Now there is in Jerusalem by the Sheep Gate a pool, in Aramaic called Bethesda, which has five roofed colonnades. John 5:2
Picture a natural pool of water, quite deep and outdoors. Beside this pool, there are five pillars supporting a roof that provides shade from the heat of the sun.
Around the pool, “lay a multitude of invalids—blind, lame and paralyzed” (5:3). They were there because from time to time the water was “stirred up” (5:7), probably an underground stream that periodically bubbled up. When this happened, the pool would have looked like a Jacuzzi.
It must have been quite a scene. When the Jacuzzi got going, scores of people piled in from all sides of the pool. Those who were able to do so jumped in themselves, while others were being helped in by friends and relatives. And then when the bubbling stopped, everyone got out again.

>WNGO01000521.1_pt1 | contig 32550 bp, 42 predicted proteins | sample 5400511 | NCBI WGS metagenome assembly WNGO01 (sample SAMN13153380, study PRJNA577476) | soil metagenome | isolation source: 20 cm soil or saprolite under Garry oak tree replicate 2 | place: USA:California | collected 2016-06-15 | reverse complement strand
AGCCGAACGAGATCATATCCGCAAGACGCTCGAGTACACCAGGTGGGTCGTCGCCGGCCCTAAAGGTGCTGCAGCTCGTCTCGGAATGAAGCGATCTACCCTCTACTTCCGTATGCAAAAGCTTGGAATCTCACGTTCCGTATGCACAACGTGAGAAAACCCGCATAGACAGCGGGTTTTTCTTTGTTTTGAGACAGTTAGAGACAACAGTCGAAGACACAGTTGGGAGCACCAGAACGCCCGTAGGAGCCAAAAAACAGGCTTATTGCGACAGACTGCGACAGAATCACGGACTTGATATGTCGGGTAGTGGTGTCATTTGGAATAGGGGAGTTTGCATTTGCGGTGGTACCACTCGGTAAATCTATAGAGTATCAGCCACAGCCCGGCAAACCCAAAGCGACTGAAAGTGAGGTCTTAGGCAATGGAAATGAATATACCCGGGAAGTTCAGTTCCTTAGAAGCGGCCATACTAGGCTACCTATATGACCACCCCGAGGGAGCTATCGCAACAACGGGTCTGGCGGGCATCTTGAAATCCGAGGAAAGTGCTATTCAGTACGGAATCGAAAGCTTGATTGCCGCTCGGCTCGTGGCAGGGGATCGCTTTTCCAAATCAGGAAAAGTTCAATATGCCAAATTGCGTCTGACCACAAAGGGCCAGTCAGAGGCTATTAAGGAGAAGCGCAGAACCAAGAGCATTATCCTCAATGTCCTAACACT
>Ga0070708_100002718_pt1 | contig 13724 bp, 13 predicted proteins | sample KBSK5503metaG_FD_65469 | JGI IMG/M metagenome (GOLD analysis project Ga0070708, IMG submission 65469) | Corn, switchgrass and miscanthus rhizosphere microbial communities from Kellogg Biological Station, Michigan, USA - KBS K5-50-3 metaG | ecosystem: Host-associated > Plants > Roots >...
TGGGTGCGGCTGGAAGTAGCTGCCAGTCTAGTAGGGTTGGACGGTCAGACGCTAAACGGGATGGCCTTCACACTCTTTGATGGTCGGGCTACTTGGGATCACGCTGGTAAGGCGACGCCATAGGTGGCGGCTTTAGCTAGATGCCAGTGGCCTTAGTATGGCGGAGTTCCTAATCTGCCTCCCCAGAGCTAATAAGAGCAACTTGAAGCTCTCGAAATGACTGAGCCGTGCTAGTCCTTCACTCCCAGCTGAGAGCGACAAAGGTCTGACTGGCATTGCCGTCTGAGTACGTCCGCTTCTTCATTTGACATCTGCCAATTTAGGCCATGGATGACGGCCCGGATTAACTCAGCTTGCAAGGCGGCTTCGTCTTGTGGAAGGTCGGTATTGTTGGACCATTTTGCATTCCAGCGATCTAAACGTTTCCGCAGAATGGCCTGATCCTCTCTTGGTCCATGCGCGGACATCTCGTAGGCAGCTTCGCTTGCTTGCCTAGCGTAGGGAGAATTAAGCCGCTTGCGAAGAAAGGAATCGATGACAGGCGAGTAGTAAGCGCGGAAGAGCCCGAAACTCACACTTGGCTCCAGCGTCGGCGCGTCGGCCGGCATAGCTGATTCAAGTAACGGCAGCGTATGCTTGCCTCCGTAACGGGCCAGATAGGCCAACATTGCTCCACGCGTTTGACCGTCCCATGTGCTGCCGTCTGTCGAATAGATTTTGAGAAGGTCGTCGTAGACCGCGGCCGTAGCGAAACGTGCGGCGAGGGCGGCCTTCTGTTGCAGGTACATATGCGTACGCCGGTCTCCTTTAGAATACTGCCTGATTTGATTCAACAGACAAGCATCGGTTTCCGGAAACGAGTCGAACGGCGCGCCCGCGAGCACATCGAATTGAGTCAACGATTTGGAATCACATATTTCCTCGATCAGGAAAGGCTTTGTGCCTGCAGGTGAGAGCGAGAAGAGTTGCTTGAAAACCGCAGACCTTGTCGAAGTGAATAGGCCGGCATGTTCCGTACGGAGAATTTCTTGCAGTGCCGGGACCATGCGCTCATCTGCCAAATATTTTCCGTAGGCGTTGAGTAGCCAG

The people there likely viewed it as a kind of therapy pool: “Get in the bubbling water. It will be good for you.” But over the years, stories had circulated to the effect that the first person to get into the water when it bubbled would be healed. It was what we might call a “local myth.”
You know how these stories get around: “My friend at work told me that she knows someone whose mother’s cousin was healed at the pool of Bethesda. She was the first one in.” And so the myth was sustained, and the crowds kept coming.
The pool of Bethesda would have been a great spot for vendors. “Come and see the bubbling waters! Rent a chair and shelter under our unique pillar-supported roof. Snacks, lunches, and cold drinks are available throughout the day.”
Have you ever tried any “local myths” like this?